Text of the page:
Government Fraud

Tracking Stimulus Scamsters in Real Time


• "My rear end" and "the President's credibility [are] on the line"

Some $318 billion in federal stimulus money has been dispersed to build new roads and help the jobless as part of the American Recovery & Reinvestment Act that passed in February 2009. Since then, Vice-President Joseph Biden, asked by the President to monitor the spending splurge, has feared a massive fraud case might undermine support for the program. Thus far, it hasn't happened.

The early success owes much to "crowd sourcing" and data mapping techniques the Administration has adopted to track stimulus outlays and detect fraud. "I expect it to be a template from this point on how the federal government deals with taxpayers' money," says Biden.

A recovery.gov Web site features splashy interactive graphics to detail spending—and urges online visitors to e-mail tips about suspected fraud. It's the surest way to prevent, say, a convicted contractor from reincorporating a new company under his wife's name and applying for stimulus money, explains Earl Devaney, the special inspector general who oversees stimulus spending. "Only local folks can connect those kinds of dots," he says.

A more aggressive anticorruption effort takes place from a Pennsylvania Avenue office, where a fingerprint scan is required for entry into a windowless "Recovery Operations Center". There, staffers scrub government databases and public records, looking for bankruptcies, past criminal records, tax liens, and other signs of trouble from individuals or companies seeking public stimulus funds.

The aim is to catch fraud before it happens. Digitized maps are projected onto screens to analyze data from neighborhoods receiving federal spending. It's Doppler radar for scams: One map aggregates contract spending and crime levels, while another focuses on foreclosure rates or reported Medicare fraud. The data guide Devaney's team about what projects might deserve scrutiny.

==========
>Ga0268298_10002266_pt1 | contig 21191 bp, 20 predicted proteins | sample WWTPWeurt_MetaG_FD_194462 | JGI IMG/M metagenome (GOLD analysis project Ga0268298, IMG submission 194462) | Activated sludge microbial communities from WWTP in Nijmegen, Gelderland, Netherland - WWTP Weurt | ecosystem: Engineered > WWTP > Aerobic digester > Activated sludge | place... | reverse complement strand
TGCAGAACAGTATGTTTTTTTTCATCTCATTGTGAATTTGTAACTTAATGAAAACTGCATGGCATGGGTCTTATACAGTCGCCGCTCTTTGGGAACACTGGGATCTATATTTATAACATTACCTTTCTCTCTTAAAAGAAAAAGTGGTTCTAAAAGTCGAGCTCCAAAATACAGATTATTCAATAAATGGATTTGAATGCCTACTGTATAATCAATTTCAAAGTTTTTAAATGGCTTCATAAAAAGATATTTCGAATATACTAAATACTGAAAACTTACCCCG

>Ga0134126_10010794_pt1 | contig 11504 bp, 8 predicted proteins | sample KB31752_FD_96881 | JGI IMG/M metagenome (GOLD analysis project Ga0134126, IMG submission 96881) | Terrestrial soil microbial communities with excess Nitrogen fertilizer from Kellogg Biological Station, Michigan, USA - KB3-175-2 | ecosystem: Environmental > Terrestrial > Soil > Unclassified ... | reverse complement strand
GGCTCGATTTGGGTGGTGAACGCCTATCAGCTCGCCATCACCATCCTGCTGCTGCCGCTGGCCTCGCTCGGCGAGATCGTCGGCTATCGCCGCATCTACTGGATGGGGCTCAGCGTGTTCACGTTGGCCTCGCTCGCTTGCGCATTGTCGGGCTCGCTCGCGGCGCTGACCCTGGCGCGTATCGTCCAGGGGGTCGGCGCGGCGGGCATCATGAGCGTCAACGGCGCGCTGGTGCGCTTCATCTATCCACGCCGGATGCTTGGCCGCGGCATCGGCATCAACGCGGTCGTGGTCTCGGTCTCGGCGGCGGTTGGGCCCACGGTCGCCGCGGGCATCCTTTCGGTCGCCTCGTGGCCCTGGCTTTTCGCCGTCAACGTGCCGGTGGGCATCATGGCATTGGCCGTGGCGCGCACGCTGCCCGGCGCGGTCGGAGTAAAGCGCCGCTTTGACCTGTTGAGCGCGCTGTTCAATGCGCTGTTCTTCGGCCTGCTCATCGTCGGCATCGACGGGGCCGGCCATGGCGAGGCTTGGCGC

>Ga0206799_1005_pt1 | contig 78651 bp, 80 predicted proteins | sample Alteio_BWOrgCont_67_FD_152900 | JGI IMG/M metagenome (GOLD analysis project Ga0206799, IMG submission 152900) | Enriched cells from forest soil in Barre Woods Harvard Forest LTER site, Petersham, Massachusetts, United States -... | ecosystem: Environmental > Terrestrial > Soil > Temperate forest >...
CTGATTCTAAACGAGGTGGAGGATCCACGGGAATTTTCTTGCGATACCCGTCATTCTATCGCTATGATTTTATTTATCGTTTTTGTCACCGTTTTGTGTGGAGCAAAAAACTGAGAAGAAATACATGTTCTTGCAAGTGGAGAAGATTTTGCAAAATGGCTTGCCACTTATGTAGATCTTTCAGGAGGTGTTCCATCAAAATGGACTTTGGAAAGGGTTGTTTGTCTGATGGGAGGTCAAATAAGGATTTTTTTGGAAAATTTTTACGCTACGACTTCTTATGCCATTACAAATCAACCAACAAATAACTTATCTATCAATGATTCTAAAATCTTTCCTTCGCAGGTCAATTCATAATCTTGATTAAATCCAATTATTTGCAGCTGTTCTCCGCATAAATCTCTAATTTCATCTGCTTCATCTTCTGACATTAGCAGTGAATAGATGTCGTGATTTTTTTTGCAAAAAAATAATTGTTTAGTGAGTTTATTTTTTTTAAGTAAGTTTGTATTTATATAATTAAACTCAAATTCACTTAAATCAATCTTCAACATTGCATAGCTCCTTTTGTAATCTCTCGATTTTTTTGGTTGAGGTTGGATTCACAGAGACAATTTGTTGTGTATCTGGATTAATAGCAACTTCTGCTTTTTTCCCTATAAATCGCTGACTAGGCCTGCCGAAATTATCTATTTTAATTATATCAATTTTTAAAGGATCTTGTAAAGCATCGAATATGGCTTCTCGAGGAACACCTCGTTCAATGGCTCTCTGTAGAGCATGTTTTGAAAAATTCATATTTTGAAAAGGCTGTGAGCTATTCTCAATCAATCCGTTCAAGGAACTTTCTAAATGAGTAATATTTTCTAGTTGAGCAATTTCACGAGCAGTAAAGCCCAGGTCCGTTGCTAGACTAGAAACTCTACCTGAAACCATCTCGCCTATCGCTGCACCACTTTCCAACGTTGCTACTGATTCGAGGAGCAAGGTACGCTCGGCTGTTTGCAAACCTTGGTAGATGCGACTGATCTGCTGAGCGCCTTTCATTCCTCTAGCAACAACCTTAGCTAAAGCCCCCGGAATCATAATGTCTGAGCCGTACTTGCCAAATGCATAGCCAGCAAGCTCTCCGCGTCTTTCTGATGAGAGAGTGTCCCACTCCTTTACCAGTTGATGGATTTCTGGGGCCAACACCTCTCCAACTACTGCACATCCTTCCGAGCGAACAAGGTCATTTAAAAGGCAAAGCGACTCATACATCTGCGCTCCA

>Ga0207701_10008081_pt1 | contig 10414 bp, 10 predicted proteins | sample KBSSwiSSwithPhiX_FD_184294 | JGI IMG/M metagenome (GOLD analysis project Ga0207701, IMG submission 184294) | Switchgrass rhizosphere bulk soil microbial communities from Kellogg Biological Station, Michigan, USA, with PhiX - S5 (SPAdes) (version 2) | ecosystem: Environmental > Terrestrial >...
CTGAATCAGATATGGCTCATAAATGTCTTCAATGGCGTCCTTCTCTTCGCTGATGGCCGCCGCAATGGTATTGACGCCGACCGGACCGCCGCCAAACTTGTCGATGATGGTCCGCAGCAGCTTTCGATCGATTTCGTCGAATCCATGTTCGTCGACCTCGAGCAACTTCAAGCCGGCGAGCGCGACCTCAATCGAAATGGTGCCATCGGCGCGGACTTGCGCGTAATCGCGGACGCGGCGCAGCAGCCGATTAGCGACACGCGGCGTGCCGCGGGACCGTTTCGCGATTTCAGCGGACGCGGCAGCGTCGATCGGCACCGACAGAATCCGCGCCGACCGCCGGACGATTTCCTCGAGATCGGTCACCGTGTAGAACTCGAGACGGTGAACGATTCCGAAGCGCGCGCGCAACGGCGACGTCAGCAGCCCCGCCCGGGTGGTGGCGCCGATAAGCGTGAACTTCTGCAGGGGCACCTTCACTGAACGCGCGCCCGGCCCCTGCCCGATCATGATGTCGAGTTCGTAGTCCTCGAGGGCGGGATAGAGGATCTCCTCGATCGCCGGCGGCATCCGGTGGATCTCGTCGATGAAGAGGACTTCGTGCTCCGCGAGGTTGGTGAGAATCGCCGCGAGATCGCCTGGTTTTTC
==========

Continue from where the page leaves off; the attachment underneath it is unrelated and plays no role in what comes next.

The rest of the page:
Devaney has opened 245 fraud investigations, though no indictments have been issued. Typically, U.S. programs lose 7% of their money to corruption, says the Association of Certified Fraud Examiners. Do the math, and that suggests $55 billion of the $787 billion stimulus program is at risk. "You can't throw that much money out that fast without having it abused," says Senator Tom Coburn (R-Okla.). Biden and Devaney hope their surveillance system will limit the damage. "My rear end is on the line," says Biden. "And the President's credibility is on the line."

The bottom line: The White House's high-tech approach to tracking stimulus spending may serve as a model to future Administrations.

Nichols is a reporter for Bloomberg News in Washington.
Goldman is a reporter for Bloomberg News.

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